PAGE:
The North West provincial government is scrambling for funds to keep its learner transport scheme going.
About 31 000 pupils in the province’s rural communities rely on the scheme to get to and from school every day.
Funds allocated in the province’s budget for scholar transport in the current financial year have dried up and the provincial government executive last week announced it was “considering an urgent request” to provincial treasury for the R129-million it needs to sustain services until the end of March next year.
The scheme’s “balance is at zero”, Matshobe Mfoloe, spokesperson for the North West’s department of public works, roads and transport, told the Mail & Guardian this week. “This means there are no funds available to pay transport operators for the remainder of the financial year,” he said.
The national scholar transport policy adopted in 2009 makes providing transport to poor pupils the “ultimate responsibility” of the national department of transport.
The provincial executive also said in its announcement last week it would investigate how the budgeted allocation had been depleted five months before the end of the current financial year.
Mfoloe said he did not know how long the investigation would take, and the premier’s spokesperson, Lesiba Kgwele, said he would not comment on it either.
“Due to the sensitive nature of the investigation, the provincial government is not keen … to add further to the media statement it has issued regarding the matter,” Kgwele said.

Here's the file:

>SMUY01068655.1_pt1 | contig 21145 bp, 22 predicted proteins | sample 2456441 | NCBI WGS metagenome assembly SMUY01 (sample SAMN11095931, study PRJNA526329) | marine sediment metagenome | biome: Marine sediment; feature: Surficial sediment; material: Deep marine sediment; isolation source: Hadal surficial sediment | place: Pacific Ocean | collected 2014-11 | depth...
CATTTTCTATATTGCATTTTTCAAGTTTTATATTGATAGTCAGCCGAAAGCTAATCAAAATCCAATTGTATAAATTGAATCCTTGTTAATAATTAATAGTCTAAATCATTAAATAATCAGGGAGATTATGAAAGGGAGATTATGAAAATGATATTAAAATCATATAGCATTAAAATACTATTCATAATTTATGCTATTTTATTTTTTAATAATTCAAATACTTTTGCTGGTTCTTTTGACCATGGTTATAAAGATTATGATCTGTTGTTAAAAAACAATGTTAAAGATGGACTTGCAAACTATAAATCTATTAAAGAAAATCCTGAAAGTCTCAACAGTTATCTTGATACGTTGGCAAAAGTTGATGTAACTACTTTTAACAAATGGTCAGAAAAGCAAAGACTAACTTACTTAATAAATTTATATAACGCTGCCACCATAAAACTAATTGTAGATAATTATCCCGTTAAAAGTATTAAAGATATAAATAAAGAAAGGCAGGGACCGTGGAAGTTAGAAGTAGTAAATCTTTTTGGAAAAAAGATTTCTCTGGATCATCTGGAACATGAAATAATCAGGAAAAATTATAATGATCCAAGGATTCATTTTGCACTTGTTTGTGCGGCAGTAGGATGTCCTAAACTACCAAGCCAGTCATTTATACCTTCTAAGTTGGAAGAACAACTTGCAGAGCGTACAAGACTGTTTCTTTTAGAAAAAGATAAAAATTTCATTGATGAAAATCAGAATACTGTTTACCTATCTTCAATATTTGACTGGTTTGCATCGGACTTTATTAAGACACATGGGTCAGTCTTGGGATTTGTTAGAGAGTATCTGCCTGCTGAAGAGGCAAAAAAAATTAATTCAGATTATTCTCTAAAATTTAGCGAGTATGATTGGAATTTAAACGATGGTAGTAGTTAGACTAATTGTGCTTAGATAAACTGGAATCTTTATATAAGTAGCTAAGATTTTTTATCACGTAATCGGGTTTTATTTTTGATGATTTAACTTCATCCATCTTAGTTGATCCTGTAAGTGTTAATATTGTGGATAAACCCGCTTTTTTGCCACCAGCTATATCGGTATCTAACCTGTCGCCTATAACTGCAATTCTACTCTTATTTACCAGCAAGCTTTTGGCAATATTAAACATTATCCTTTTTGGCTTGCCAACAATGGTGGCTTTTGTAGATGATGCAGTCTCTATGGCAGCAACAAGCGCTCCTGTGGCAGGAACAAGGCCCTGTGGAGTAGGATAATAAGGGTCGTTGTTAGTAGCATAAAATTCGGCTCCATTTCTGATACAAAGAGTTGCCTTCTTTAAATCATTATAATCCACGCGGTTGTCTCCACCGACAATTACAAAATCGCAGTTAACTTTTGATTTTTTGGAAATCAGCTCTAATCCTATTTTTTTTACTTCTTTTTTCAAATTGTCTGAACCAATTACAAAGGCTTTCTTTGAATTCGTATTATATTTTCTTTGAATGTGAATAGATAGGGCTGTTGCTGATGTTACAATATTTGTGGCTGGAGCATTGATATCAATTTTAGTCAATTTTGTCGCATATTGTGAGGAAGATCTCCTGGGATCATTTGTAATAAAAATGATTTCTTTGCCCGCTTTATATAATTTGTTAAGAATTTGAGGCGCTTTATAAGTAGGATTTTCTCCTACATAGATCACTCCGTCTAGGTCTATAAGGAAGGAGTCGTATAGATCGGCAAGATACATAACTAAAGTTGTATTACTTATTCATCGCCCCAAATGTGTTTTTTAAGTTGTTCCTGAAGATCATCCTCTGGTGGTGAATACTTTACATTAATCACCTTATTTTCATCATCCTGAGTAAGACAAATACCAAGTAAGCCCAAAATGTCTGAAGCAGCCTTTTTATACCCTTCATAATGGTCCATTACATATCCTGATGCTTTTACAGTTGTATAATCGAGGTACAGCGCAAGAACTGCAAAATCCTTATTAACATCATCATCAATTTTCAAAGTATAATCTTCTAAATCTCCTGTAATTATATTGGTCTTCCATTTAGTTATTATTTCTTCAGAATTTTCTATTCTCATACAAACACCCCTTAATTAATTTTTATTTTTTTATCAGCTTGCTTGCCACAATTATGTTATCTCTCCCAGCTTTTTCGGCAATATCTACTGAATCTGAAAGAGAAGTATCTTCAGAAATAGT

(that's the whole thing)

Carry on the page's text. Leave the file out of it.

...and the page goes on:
Who else is involved
Kgwele had said in the statement the investigation would look into the “involvement” of officials of the public works, roads and transport department in the scholar transport, the criteria used to appoint the province’s 125 operators and disparities in payments of the operators.
The Democratic Alliance’s leader in the province Chris Hattingh told the M&G the scholar transport programme is already “chaotic because some operators have not been paid” in recent months.
Mfoloe confirmed that a number of transport operators had not been paid, some for one month, others for two. But he said pupils’ transportation would not be “interrupted at all” between now and the next financial year because the department would tap into its savings.
Hattingh welcomed the investigation but added a note of caution. “We’ve welcomed many investigations in the past, but they’ve never seen the light of day. Results do not get tabled in the legislature,” he said.
“To say ‘we’ll investigate’ simply means we’ll take a matter out of the public eye because it’s embarrassing for us,” he added.